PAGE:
Guns, schoolgirls, and world-eating robots: if your first thought is a popular new anime, you wouldn’t be too far off. Instead it’s Nutaku’s Shooting Girl, a turn-based tactical combat game that takes place in a future version of Japan devastated by alien invasion. Locked in a war with spiraling casualties against a superior foe, the remnants of the Japanese government have begun arming teenage ‘shooting girls’ in a desperate bid to reclaim the city of Tokyo.
In Shooting Girl you take on the role of a veteran instructor at the White Lily Metropolitan Technical College and Boot Camp, a girls’ school cum guerilla training camp tasked with producing the next generation of freedom fighters. As an instructor, your primary mission occurs off the battlefield: rather than fighting, you’ll make sure your squads have the training and equipment they need to defeat an ever-improving enemy, assembling teams, sending them on missions, and rotating through injured recruits. The game places you firmly in the role of a commander rather than a frontline warrior, managing a multi-layered campaign to take back Tokyo’s 23 lost wards while building relationships with the schoolgirl-students fighting under your command.
When combat occurs in Shooting Girl, it takes the form of a top-down 2D map displaying friends and foes’ positions on flattened battlefield terrain. Weather effects, fighting status, and information on the enemy is also provided, though if you haven’t taken these environmental factors into account before the battle begins, you’re probably in for a rough ride. Once the combat commences, your shooting girls sprint across the battlefield like furious animated bobble-head dolls, laying down suppressing fire and following your predefined orders to the best of their ability. Snipers hang back and deliver powerful kill shots to exposed enemies, while shotgun girls and pistol-toting runners attempt to close the distance to their preferred engagement range. Though the character models and UI have a cartoonish quality, the combat display yields valuable information on how your tactics are panning out, and when the battle is over you can return to the academy and incorporate the lessons into your next strategy session.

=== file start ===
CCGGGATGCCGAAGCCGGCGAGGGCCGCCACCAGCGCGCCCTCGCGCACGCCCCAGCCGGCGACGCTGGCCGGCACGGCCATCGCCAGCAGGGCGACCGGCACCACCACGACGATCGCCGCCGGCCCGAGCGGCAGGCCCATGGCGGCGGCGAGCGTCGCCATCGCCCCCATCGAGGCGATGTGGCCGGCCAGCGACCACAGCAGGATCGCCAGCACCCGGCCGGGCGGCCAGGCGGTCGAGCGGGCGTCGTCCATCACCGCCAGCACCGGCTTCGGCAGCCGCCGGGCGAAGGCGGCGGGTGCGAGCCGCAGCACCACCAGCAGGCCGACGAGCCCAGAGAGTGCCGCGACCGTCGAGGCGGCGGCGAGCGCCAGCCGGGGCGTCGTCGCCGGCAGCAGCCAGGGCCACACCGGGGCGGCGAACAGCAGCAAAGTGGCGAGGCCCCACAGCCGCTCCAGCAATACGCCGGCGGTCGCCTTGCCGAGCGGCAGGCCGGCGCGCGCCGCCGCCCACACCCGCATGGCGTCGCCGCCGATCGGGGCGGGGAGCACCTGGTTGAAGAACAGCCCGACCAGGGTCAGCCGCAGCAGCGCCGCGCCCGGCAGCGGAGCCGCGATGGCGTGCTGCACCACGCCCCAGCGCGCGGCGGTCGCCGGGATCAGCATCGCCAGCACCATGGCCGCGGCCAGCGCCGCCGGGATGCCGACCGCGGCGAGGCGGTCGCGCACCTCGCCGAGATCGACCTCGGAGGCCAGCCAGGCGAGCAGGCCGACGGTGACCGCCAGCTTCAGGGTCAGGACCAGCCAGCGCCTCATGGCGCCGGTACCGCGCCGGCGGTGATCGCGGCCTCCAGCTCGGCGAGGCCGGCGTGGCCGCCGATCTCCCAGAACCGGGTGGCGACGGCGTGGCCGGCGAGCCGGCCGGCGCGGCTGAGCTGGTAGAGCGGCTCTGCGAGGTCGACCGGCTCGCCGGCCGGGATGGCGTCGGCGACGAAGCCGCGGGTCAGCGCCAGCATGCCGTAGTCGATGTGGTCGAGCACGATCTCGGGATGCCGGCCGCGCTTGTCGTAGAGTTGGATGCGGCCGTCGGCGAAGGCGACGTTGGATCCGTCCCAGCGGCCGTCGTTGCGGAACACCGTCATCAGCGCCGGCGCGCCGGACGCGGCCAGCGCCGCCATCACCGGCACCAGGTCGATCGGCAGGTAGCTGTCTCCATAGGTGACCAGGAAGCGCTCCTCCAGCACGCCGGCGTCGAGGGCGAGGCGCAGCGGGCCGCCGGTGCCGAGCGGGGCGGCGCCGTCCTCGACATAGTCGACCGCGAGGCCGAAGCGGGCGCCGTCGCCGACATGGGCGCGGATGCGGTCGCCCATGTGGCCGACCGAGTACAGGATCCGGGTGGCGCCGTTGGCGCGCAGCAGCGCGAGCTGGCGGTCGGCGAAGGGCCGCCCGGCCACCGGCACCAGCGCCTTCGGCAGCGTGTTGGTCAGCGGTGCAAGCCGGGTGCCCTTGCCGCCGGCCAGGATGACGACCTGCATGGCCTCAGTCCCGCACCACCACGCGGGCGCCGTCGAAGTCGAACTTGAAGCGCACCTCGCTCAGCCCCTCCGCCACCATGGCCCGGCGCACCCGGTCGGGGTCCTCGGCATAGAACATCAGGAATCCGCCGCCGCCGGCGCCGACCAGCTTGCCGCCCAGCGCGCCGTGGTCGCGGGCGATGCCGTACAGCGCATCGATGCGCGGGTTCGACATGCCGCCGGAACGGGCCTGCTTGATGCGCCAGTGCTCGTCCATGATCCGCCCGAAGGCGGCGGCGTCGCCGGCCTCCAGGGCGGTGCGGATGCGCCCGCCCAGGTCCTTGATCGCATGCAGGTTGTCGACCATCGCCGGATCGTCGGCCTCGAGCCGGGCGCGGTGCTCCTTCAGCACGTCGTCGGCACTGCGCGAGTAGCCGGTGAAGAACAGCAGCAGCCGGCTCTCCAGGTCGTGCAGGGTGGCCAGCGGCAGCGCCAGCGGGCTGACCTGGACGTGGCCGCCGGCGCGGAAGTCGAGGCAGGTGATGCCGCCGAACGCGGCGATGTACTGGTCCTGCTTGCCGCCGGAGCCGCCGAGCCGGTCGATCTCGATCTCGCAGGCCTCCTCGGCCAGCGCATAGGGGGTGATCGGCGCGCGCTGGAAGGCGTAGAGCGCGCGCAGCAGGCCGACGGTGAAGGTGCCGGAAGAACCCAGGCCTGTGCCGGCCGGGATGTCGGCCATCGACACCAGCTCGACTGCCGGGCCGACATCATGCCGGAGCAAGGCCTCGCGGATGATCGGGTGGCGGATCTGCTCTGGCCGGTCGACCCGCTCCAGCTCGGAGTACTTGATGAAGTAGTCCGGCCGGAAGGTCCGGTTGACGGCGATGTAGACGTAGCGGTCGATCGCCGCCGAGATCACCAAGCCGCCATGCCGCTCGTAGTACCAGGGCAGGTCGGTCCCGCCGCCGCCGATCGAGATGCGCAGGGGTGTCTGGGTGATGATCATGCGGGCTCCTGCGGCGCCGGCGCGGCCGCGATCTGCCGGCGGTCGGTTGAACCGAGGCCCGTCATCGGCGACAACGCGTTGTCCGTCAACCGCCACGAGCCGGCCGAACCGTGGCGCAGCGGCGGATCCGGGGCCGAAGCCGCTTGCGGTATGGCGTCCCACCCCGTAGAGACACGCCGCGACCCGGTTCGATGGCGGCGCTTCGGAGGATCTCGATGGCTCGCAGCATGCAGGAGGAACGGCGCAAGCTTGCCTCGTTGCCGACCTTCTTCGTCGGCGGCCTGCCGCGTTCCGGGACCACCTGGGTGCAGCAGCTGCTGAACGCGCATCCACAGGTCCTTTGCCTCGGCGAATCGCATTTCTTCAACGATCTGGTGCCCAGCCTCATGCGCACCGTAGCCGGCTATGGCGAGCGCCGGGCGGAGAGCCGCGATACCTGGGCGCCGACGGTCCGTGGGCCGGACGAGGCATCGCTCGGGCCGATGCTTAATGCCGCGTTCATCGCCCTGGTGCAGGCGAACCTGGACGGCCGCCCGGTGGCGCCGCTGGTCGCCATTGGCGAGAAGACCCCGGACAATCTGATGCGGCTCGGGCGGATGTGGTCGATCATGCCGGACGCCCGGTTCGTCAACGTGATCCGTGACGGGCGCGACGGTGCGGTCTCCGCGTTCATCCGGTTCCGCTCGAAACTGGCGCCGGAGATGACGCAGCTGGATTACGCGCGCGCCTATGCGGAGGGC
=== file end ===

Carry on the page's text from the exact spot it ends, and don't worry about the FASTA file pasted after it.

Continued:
The online multiplayer component of Shooting Girl arrives in two forms. In the first, 1v1 battles against other players’ squads (dubbed Practice Missions) allow you to take on real opponents’ teams to unlock the critical ‘individual engagement’ orders that expand your options beyond frontal assaults. In the second, massive cooperative battles against major boss enemies rage for over a week, offering the chance for players to send their squads against these terrifying foes and potentially reap some major rewards. Prizes are awarded by tallying up overall damage contribution at the end of the event period, and reaching certain thresholds will qualify you for better loot. These mega bosses are serious customers, generally taking the form of fire-spitting war machines that can wipe out unprepared squads very quickly. Fittingly then, major contributions to the overall battle will provide you with the highest tier gear and girls - with the strongest contributors receiving rare, one-off characters.
Only a game from Japan would feature assault rifle-wielding heroines in pleated kilts and school blazers battling it out against a merciless robotic enemy. The setting is both dark and whimsical, but despite its sci-fi trappings, it pays great attention to recreating classic real-world firearms, from Russian bolt action rifles like the Mosin-Nagant to modern submachine guns such as Heckler & Koch’s MP5.
Shooting Girl was released June 29th on Nutaku.com.